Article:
He also taught that, if we close our prayer in His name, He will plead our cause with Heavenly Father and whatever we ask in His name, that is right for us, we will receive.  
So life is different from making prints.  Things won’t always go the way we want them to pan out, but in retrospect we’ll recognise the hand of God, putting us where we need to be when we need to be there.  Last week an older gentleman with dementia went for a walk.  He walked for 10 hours and police and many of his friends were out looking for him.  As they prayed to know where to look, many testified that they got no direction but felt a calm peace.  The reason became clear when a family, who were simply on a day out, felt prompted to change their plans and get lunch in a different place.  On their way home later, they found the missing wanderer 10 miles or more from his home, on the other side of Bury St Edmunds.  Heavenly Father knew where he was and whom He could take there to find him.  He knows where we are, too, physically and metaphorically, and He knows how to help us.  All that is needed is that we ask and are willing to be helped.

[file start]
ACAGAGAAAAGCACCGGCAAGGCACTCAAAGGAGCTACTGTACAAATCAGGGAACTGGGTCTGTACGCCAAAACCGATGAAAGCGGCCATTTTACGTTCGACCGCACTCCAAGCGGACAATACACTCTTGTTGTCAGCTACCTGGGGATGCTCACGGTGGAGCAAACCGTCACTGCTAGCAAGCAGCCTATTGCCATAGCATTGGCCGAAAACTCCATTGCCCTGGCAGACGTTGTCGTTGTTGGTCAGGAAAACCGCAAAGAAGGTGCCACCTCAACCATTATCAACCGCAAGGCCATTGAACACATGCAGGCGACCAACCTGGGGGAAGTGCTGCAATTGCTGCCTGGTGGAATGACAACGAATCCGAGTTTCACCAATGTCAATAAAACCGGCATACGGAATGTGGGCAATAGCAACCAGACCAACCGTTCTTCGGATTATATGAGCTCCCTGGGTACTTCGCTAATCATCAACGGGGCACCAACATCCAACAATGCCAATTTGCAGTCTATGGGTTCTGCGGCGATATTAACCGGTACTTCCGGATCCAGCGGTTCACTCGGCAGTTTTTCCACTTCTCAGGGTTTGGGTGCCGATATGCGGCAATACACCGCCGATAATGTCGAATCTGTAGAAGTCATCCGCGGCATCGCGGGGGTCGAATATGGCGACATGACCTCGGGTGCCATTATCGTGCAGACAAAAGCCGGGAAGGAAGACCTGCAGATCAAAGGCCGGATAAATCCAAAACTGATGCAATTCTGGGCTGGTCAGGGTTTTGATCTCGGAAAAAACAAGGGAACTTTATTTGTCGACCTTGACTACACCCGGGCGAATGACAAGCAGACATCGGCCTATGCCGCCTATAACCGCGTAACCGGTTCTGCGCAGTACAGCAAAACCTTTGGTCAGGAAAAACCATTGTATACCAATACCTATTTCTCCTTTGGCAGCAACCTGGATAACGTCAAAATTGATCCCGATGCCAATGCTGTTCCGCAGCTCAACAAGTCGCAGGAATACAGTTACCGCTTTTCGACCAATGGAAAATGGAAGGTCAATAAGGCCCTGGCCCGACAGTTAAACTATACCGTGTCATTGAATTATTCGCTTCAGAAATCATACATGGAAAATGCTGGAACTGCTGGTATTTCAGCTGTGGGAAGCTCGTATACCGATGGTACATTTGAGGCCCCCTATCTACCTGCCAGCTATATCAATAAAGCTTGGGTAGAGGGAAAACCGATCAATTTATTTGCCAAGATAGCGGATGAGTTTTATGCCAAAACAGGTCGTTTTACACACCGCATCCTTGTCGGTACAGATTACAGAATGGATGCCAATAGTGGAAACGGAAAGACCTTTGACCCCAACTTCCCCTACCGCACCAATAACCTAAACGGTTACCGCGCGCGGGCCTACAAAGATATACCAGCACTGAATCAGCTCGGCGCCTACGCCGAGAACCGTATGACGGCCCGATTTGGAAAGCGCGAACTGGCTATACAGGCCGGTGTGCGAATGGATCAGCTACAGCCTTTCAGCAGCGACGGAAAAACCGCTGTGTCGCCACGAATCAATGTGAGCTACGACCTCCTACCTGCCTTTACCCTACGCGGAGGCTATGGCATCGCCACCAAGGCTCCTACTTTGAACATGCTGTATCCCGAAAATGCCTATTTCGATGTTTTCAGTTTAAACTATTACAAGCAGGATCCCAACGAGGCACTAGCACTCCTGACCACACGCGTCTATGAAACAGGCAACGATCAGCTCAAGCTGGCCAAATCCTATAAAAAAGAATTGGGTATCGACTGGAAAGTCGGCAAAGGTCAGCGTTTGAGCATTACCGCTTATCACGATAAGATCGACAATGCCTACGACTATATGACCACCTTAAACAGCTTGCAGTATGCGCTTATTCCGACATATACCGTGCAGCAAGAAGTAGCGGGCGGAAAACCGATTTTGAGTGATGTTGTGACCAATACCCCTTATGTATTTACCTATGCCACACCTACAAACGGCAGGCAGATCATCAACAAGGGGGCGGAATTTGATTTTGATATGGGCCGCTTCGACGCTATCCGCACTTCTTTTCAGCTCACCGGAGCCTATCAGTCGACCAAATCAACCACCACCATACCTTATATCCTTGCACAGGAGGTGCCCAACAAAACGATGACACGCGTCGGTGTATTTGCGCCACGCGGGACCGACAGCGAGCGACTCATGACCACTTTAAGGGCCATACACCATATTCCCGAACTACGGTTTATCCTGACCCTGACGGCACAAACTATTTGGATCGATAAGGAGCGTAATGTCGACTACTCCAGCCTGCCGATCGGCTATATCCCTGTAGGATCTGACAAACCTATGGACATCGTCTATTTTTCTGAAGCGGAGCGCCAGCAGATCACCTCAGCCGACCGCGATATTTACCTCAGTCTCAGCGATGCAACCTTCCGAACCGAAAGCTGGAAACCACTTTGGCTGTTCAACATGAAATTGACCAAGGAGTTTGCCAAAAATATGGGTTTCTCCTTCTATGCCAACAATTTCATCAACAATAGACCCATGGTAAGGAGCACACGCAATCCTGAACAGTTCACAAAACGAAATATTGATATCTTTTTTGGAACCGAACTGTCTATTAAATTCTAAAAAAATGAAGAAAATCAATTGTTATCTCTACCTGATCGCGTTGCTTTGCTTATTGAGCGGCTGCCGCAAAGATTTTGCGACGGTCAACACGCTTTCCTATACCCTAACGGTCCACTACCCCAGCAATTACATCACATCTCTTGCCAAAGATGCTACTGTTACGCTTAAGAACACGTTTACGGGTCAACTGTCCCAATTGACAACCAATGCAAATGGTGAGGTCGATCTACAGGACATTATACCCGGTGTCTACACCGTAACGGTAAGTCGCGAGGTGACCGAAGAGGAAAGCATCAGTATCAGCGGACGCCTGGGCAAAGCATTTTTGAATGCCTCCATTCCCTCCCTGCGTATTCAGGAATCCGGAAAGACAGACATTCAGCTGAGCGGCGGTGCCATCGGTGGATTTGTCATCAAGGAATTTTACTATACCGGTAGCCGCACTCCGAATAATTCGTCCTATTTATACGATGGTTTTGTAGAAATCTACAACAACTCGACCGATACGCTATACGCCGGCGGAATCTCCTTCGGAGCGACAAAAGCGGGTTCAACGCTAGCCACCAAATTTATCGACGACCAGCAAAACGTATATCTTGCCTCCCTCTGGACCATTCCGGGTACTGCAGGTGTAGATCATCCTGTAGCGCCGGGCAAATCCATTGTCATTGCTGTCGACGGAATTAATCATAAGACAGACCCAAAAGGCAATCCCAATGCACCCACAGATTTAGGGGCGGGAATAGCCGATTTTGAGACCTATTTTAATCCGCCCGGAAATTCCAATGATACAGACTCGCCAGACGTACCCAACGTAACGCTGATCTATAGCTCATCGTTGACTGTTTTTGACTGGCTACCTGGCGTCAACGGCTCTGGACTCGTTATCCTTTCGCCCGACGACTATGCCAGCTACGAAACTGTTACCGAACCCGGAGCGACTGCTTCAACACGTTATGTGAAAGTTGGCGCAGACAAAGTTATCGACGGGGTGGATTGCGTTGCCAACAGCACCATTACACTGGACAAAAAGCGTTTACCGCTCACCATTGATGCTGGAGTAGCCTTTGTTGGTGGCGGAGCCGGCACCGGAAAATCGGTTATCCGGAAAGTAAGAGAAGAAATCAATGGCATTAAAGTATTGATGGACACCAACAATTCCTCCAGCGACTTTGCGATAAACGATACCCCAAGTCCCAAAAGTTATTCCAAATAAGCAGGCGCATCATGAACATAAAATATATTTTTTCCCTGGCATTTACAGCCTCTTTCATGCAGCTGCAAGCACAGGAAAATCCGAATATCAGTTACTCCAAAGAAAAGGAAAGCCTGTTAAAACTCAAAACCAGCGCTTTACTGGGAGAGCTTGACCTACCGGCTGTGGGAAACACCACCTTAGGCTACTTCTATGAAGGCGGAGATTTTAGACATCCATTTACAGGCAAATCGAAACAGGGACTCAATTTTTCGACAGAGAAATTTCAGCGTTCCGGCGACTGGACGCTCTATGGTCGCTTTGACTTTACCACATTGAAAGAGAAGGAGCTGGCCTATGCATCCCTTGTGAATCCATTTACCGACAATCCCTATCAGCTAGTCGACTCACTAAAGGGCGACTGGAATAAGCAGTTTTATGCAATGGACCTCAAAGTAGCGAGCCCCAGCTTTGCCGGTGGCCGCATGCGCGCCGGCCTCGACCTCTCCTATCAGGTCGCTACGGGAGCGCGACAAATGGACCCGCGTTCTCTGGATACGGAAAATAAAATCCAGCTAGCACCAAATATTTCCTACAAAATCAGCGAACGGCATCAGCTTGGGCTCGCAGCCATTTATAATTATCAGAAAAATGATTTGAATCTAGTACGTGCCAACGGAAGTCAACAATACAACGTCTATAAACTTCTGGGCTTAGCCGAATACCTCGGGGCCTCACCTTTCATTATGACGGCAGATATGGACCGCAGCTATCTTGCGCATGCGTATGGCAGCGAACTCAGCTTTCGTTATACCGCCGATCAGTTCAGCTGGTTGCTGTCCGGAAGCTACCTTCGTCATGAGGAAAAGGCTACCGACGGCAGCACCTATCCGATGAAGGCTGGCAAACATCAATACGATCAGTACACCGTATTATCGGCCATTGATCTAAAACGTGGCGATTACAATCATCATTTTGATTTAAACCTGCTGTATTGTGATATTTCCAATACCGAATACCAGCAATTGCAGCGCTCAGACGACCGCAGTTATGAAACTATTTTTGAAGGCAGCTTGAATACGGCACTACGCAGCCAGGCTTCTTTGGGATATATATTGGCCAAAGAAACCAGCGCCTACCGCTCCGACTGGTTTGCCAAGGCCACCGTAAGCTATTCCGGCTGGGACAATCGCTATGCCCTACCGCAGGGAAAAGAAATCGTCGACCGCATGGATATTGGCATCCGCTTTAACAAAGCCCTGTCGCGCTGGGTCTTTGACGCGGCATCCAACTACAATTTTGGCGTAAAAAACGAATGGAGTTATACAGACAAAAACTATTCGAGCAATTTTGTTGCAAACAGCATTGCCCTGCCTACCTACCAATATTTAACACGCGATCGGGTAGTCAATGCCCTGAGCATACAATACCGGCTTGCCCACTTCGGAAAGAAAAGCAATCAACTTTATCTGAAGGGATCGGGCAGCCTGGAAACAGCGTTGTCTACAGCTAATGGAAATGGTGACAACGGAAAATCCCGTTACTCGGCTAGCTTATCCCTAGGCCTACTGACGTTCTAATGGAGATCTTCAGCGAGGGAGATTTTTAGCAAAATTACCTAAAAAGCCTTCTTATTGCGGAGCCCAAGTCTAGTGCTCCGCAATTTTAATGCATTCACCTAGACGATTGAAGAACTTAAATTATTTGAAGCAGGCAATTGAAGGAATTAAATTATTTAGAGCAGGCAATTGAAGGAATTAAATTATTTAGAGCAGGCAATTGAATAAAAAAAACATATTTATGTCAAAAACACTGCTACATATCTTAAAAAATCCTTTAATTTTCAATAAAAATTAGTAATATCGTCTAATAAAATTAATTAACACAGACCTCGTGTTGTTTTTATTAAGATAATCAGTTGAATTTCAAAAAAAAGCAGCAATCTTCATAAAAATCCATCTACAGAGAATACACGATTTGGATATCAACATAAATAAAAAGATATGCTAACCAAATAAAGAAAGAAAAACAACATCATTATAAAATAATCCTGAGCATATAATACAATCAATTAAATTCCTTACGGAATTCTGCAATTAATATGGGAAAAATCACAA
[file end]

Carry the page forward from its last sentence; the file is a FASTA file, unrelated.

PONDERINGS on making mistakes

Congratulations to those who spotted the error in my last posting! No, it wasn’t Scientology. It was Theosophy. Oh dear. Fancy making such a public mistake confused face.


It set me pondering though, this time on the value of making mistakes.

I recall learning to ride my bike. How ever hard I tried, I could never keep it upright long enough to turn the pedal.  Then we moved house and the boy next door invited me to try riding his father’s racer across the field. Every time I wobbled he somehow held the bike, and me, upright.  He pointed out what I was doing wrong each time and, being a ten year old boy, he simply did not believe I couldn’t do it. I think it was because he believed in me that I did too. I couldn’t reach the ground so I was in danger of falling off many times but, by the end of the day, I could ride a bike!